We hope this explains why we are making the change on September 26th. If you have any questions about this change, or anything about networks and Mason, please let us know.
No announcements were made as we were trying to clarify how the system would work, verify that it would, as well as minimize the amount of people that were exploiting the current system as it was being developed.
The 'game system' network has been modified to only allow DNS queries to the bottom tier DNS servers sent via DHCP. We have created a separate 'view' for the 'game system' networks. Rather than having all queries forwarded to our second tier DNS servers, we will only be forwarding the 'selected' domains. We currently have 'the default' rule forward to these as well. On September 26th, this default rule will be changed to forward the requests to, basically, no where. This will allow the bottom servers to only resolve the domains we select.
Some sort of 'cannot connect to server' message _should_ be presented by the browser but the exact result will be system specific. There will be no 'cannot go there' message from SNAP. (The methods for doing that are OS specific. If we could tell, on the fly, the OS, then we would have other options to block traffic from PCs and not from Wiis and PS3s etc.)
We have been checking the domains used since before classes started and added a total of 50 domains to the 'allowed' group. We ran the check script again on September 24. It is possible that the script is not fool proof.
A little on how this works. We turned on logging of all DNS queries. It records what DNS name is trying to be resolved by which IP. We pass the log files through a number of filers to remove lines that are either known good and already have the 'DNS allow' in place (like playstation.com) or ones that are known 'bad' (like 'hotmail.com'). If a system showed up that appeared to be 'browsing' and not 'gaming', we filtered on that system by IP rather than create filters for each of the domains they were going to. If only one or two people were accessing a particular site and they also were doing a lot of other obvious browsing, all entries from them may be filtered. We can say that since Sunday night, no one in the 'game system' network has tried to go to animeseason.com.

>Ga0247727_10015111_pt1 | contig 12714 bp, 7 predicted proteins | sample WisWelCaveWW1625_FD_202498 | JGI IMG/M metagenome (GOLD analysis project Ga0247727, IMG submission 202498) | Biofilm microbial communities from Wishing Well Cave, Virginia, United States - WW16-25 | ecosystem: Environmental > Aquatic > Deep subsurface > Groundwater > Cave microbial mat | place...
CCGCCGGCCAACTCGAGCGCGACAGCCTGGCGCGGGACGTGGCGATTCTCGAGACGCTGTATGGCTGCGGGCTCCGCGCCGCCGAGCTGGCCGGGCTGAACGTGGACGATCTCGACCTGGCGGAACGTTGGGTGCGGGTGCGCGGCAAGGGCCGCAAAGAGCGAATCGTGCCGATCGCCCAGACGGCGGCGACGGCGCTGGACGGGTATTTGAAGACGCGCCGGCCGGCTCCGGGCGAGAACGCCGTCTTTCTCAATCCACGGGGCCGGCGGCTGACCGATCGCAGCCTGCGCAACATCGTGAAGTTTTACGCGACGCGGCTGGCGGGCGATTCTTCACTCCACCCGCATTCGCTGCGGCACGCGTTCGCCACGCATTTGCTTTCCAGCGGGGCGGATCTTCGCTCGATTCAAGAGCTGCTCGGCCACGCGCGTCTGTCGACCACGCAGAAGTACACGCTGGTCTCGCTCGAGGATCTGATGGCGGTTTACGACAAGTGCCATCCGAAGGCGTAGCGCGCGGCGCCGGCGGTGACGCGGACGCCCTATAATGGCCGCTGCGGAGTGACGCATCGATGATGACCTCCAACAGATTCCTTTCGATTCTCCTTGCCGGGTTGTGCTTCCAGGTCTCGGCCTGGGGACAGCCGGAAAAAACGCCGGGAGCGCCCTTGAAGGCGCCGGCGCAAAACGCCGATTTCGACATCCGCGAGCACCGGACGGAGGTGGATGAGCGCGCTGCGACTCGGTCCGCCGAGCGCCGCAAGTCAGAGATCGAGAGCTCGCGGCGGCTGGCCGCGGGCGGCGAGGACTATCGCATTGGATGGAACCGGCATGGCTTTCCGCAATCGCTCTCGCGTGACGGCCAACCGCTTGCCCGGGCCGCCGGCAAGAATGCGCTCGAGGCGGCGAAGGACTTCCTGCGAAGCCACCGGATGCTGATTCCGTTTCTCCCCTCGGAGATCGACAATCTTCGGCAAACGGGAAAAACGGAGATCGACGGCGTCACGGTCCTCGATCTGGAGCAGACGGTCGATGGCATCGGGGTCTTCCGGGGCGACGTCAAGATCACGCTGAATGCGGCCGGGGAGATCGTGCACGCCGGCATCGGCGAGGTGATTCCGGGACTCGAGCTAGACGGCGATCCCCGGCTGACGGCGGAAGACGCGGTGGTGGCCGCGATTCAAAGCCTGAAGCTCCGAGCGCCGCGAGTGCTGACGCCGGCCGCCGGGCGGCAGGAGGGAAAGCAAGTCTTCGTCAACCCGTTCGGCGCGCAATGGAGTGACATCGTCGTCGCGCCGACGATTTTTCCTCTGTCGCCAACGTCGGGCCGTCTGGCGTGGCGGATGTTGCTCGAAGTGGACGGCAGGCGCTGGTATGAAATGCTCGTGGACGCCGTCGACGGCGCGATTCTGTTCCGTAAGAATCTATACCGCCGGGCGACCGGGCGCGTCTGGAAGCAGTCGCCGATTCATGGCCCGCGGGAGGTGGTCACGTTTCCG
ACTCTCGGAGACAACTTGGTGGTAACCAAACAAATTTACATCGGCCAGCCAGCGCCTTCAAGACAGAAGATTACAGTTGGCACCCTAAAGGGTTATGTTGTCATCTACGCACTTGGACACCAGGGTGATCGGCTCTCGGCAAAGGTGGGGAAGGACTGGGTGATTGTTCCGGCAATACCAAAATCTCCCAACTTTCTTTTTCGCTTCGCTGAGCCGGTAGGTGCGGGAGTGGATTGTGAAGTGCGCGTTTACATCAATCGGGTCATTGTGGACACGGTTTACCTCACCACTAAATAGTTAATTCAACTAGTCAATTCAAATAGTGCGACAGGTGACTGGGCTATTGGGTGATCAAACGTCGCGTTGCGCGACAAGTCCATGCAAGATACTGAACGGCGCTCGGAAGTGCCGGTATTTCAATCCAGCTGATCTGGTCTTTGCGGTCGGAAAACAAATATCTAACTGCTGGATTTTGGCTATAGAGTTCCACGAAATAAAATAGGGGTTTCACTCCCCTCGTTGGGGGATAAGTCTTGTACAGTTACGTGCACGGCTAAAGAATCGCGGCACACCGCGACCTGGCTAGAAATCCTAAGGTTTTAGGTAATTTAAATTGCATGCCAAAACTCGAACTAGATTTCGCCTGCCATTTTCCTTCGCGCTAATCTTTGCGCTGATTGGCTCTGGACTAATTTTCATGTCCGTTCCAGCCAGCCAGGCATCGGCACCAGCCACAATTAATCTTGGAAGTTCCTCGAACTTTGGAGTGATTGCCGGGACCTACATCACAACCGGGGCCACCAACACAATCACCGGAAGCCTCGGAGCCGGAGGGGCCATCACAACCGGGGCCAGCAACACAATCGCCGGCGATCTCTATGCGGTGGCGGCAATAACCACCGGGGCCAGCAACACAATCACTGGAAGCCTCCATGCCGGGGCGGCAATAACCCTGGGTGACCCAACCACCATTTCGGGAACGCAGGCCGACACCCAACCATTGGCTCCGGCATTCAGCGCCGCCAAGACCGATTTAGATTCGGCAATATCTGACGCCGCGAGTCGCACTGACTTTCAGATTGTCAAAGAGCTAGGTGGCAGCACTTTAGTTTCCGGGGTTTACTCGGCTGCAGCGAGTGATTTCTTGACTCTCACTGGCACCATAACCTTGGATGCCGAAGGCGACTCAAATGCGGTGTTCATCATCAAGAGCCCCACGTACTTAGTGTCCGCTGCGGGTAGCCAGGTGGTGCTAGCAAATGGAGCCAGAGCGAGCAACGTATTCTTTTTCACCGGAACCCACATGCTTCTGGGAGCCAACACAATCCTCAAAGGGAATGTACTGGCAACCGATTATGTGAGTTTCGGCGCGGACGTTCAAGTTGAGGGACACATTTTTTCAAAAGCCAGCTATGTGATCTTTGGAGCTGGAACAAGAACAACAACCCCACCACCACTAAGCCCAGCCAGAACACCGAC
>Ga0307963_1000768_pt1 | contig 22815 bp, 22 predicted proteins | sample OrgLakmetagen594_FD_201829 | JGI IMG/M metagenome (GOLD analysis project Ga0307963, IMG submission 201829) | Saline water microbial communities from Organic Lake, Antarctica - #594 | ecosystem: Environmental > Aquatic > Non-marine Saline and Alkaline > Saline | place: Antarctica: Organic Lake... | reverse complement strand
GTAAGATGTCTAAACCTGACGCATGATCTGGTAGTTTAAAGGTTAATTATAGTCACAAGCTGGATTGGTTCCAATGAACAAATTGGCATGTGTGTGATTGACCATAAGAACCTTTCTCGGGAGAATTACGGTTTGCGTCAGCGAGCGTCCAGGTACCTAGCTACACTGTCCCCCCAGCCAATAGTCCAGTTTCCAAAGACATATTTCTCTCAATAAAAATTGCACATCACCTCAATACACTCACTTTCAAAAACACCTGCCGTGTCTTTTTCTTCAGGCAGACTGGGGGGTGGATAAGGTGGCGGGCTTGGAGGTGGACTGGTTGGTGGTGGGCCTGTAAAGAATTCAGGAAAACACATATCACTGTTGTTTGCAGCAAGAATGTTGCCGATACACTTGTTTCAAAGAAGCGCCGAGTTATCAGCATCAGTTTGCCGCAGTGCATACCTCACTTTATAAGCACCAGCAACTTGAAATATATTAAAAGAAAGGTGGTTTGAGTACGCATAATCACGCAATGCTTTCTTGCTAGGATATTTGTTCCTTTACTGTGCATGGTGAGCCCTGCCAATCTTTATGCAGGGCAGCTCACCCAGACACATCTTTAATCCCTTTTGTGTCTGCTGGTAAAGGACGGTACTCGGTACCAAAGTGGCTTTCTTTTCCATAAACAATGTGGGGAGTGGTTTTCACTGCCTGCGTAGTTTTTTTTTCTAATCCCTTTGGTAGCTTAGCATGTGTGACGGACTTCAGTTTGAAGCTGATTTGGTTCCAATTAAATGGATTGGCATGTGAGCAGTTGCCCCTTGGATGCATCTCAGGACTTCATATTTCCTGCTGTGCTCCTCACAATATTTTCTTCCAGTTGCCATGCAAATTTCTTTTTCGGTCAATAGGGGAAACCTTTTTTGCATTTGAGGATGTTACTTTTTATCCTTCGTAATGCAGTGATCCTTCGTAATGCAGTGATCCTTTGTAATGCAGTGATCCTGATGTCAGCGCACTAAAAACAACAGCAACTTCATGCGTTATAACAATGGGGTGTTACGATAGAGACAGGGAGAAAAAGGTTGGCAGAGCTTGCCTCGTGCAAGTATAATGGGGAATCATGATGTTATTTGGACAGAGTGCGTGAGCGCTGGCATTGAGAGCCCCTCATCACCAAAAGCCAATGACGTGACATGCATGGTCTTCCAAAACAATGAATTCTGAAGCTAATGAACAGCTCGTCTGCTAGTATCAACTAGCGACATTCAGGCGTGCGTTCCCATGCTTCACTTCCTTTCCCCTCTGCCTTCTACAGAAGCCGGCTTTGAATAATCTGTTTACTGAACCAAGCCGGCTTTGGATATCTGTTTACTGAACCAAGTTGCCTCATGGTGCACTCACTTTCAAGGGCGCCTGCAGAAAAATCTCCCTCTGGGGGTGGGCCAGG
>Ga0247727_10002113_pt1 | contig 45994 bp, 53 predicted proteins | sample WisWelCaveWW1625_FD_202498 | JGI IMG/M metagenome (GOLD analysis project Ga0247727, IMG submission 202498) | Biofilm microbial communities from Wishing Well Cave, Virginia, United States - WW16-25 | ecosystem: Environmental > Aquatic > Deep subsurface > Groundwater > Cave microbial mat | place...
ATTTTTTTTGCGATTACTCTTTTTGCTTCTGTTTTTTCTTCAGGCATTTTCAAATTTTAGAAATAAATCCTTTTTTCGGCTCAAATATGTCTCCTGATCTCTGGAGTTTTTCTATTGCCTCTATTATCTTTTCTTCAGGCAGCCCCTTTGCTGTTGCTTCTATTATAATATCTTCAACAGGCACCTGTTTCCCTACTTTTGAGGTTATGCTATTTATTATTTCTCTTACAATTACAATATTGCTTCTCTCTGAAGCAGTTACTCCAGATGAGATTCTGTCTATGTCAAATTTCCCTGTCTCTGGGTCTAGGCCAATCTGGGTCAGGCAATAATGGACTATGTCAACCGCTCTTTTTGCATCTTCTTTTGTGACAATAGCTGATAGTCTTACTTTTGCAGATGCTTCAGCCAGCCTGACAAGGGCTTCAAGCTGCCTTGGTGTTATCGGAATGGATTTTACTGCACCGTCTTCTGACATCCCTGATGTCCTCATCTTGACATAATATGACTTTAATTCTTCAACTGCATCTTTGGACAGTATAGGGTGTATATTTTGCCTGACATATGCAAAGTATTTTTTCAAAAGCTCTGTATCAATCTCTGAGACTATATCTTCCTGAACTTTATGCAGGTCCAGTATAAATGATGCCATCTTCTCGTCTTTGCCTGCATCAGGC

We have increased the logs to hold about 5 days of queries. Getting new domains added will be like it was last year to get new sockets opened. Given the date, time and MAC of the system, we can determine where they were trying to go. If it seems reasonable for a 'game system' to go there, it will be added. We are already allowing Netflix and Zune. If other sites like this show up, they will be added.
That is one of the
things we don't quite have worked out. When this method for provide control on the 'game system'
network was devised, we thought that the only devices that were going into the 'game system' network
were those that needed to be there for multi-player games. We thought this 'problem' was already being
addresses. It wasn't until an email was forwarded to our group that we found out that _all_ 'game systems'
(including a person that had put their PC in the 'game system' network because they played 'games' on
their PC) were being put in the 'game system' network.
We thought the distinction was simple:
Are you using your game system to play multi-user network games? If the answer was not 'yes', then they go into 'Exempt'.
If they later find there are games they cannot play, they have a choice: a) move to the 'game system' network and give up general browsing or b) stay in Exempt, keep general browsing and don't play these games.
Please contact the Support Center. They will ask a series of questions so we will know what 'network' to put your system in to allow it to work as best as possible.